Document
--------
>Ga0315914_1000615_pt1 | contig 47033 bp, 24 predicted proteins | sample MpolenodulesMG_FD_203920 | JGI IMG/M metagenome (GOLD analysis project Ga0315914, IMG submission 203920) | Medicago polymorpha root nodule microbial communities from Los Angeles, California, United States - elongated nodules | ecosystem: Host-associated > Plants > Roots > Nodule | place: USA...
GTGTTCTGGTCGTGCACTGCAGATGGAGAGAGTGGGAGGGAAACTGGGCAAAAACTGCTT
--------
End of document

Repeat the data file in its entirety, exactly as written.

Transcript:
>Ga0315914_1000615_pt1 | contig 47033 bp, 24 predicted proteins | sample MpolenodulesMG_FD_203920 | JGI IMG/M metagenome (GOLD analysis project Ga0315914, IMG submission 203920) | Medicago polymorpha root nodule microbial communities from Los Angeles, California, United States - elongated nodules | ecosystem: Host-associated > Plants > Roots > Nodule | place: USA...
GTGTTCTGGTCGTGCACTGCAGATGGAGAGAGTGGGAGGGAAACTGGGCAAAAACTGCTT